SANTA YNEZ, CALIFORNIA — California Governor Jerry Brown has signed a bill into law that extends the successfully implemented separate teaching credential for Native American languages passed in 2008 to include Native American culture.
The bill, AB 163, which was introduced by Assemblyman Das Williams (D-Carpinteria) and supported by the Santa Ynez Band of Chumash Indians, was signed into law on Monday. Under the Native American language-culture credential created by this bill, applicants can be authorized to teach courses in Native American language, Native American culture or both in California public schools.
“Our tribe is all too aware of the importance of not only preserving our language, but our culture as well,” said
Vincent Armenta, Tribal Chairman of the Santa Ynez Band of Chumash Indians
. “The passage of this bill will allow educators throughout California to become credentialed in Native American culture and share our traditions with children who have never been exposed to Native American life.”
In 2008, AB 544 established a separate teaching credential for the teaching of Native American languages in California schools. Federally recognized California tribes administered a test of their Native American language(s) to the teacher applicant, and those who succeeded received tribal sponsorship for a separate teaching credential from the Commission on Teacher Credentialing after passing necessary background and other checks. To date, 28 teachers have received such Native American language teaching credential statewide.
The Native American culture credential would be administered exactly the same as the Native American language credential by federally recognized California tribes and the state commission.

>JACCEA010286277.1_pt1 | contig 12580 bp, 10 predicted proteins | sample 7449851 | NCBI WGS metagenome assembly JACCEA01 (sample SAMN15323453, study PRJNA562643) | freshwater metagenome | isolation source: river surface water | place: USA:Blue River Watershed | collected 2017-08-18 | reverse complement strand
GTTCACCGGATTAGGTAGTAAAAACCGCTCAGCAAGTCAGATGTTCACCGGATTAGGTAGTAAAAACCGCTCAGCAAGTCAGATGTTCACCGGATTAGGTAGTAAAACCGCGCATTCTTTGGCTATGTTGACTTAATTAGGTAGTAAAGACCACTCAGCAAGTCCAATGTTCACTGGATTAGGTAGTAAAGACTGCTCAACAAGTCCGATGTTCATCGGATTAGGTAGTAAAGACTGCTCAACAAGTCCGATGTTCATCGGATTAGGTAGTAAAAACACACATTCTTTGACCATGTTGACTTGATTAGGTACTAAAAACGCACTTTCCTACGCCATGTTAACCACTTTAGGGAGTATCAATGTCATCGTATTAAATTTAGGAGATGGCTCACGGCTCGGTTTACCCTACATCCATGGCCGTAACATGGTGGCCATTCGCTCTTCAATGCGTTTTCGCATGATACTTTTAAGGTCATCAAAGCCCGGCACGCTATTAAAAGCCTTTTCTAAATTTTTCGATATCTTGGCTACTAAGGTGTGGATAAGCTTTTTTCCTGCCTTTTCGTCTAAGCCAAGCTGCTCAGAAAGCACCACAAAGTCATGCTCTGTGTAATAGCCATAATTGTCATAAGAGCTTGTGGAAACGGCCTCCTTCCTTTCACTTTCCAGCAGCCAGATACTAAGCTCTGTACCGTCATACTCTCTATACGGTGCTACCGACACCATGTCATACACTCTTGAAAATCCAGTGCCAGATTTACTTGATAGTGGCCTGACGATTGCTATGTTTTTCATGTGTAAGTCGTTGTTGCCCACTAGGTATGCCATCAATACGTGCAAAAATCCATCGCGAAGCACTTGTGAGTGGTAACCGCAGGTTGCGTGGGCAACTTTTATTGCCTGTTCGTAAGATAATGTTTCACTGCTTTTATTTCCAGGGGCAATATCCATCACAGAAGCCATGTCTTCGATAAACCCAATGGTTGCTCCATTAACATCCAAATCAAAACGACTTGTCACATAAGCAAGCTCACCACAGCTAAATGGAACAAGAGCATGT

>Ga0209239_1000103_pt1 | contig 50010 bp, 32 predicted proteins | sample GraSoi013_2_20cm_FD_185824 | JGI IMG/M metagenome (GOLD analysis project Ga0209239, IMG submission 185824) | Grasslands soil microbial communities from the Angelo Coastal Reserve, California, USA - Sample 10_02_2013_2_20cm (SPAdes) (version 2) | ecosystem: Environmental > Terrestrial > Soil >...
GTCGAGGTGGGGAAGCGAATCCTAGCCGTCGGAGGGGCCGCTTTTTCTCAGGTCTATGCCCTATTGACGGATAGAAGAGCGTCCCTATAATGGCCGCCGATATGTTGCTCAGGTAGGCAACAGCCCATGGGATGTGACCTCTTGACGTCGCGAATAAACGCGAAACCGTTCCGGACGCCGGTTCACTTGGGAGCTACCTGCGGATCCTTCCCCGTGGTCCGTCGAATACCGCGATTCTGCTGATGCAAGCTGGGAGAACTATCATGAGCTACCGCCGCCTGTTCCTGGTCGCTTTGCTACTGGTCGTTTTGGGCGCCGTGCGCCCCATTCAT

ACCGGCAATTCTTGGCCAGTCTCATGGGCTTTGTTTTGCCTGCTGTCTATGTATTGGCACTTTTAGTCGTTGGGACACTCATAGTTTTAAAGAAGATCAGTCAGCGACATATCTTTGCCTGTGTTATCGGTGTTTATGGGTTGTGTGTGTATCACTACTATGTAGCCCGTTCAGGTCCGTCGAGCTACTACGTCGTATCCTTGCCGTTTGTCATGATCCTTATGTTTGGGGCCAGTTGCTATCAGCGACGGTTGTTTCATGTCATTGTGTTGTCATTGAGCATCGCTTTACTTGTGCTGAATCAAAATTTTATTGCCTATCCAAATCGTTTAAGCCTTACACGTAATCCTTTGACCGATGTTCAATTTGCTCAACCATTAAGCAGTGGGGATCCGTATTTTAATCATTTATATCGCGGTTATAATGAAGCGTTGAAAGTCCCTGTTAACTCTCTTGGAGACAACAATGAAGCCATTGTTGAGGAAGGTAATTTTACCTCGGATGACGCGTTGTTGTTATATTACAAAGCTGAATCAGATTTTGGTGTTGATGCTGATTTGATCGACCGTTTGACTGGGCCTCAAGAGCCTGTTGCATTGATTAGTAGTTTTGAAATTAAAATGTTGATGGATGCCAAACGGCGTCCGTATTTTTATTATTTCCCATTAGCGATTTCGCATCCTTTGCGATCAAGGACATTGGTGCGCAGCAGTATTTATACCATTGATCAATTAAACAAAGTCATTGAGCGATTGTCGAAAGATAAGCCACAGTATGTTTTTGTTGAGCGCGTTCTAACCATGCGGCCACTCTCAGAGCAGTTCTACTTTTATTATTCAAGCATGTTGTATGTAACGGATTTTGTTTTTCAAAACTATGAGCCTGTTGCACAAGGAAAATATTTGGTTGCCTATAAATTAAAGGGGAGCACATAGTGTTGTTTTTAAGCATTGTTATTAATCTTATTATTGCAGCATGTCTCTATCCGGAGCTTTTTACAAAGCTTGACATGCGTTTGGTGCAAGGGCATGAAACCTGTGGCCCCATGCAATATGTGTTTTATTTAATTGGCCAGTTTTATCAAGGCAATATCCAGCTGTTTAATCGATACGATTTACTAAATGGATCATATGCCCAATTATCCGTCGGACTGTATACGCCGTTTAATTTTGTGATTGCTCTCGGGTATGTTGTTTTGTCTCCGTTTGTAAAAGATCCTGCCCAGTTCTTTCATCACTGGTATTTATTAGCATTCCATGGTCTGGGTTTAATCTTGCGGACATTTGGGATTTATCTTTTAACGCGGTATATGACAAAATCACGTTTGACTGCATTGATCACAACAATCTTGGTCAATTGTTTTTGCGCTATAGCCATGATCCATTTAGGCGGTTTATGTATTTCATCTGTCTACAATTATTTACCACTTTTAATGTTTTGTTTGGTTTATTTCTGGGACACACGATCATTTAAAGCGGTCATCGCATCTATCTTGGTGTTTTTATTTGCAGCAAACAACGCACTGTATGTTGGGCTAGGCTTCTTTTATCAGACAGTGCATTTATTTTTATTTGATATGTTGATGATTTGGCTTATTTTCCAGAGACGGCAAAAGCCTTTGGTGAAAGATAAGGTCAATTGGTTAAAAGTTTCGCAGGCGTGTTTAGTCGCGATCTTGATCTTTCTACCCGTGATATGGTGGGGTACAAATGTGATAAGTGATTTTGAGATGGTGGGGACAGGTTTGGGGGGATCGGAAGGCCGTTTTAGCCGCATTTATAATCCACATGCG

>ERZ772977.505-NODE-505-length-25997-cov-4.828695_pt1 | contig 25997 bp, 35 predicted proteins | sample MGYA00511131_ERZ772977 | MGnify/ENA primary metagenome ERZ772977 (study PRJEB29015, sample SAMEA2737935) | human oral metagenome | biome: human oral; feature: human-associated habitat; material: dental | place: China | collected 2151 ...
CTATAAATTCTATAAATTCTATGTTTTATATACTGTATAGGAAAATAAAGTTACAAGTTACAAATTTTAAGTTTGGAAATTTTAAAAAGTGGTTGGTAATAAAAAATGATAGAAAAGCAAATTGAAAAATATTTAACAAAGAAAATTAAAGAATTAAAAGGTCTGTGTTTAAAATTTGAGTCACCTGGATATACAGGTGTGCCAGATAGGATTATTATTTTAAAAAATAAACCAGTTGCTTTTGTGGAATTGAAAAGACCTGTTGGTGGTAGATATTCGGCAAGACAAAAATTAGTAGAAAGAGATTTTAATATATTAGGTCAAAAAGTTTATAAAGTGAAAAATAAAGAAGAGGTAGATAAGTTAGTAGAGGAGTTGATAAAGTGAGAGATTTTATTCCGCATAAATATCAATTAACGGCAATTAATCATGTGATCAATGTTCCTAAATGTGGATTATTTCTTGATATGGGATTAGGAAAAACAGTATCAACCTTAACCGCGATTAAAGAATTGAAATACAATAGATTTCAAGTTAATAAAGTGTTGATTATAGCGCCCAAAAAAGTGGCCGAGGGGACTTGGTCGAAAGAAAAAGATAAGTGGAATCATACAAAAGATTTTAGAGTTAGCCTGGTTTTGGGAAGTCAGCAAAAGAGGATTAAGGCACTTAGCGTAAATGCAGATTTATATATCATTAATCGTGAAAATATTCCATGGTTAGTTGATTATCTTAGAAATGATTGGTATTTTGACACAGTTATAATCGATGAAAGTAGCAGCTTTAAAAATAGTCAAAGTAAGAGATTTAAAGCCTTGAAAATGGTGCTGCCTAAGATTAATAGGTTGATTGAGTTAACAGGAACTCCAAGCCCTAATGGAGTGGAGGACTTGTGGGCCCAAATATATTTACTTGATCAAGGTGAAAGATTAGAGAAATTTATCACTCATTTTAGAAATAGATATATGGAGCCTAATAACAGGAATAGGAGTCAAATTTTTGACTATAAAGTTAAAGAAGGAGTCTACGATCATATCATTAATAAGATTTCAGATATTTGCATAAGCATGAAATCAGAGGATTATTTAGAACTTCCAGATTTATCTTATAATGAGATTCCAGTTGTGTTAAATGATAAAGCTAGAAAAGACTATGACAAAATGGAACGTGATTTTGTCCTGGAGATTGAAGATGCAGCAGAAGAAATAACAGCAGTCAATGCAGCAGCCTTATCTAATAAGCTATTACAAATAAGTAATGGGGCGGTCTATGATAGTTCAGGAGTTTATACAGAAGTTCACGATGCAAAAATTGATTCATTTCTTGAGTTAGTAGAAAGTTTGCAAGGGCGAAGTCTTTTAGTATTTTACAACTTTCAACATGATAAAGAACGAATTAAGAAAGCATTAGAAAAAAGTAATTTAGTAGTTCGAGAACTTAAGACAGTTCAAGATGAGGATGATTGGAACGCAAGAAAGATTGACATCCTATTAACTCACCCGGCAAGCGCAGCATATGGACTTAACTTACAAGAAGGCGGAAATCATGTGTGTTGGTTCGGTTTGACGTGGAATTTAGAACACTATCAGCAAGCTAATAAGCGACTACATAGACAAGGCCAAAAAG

“This bill is a reminder of California’s incredible diversity, and the Commission is excited to help safeguard our state’s Native American heritage for future generations by placing qualified teachers of tribal culture in California’s classrooms,” said Mary Vixie Sandy, Ed.D., Executive Director of the Commission on Teacher Credentialing.
The signing of AB 163 comes on the heels of the Santa Ynez Band of Chumash Indians’ recent success of its own education programs. The preservation of its language, “Samala,” has become a model for successfully reinvigorating tribal languages and culture through dedicated programs.
The tribe released “The Samala-English Dictionary: A Guide to the Samala Language of the Ineseño Chumash People” in 2008. The 600-plus-page comprehensive dictionary was the result of a multi-year project and collaboration with Dr. Richard Applegate, a linguist who had studied the tribe’s language more than four decades ago when he was a graduate student at UC Berkeley.
In 2013, the Santa Ynez Chumash began offering a Samala language program at its Education Center, one of 27 state-funded American Indian Education Centers in California. Students are now taught Samala words, sentence structure and pronunciation through the learning center’s after-school language program and tutoring.
Last year, the tribe partnered with The Family School, a preschool/K-5 school in Los Olivos, California to bring Samala into the classrooms. Samala teachers have their own classroom where they teach Samala language classes twice a week. The language classes go beyond just teaching Samala, they also offer students a chance to immerse themselves in the language and Chumash culture.
The Santa Ynez Band of Chumash Indians is located in Santa Barbara County. The tribe owns and operates the popular Chumash Casino Resort on its reservation and also owns two hotels and a restaurant in the nearby town of Solvang — Hotel Corque, Hadsten House and Root 246 — as well as two gas stations in Santa Ynez.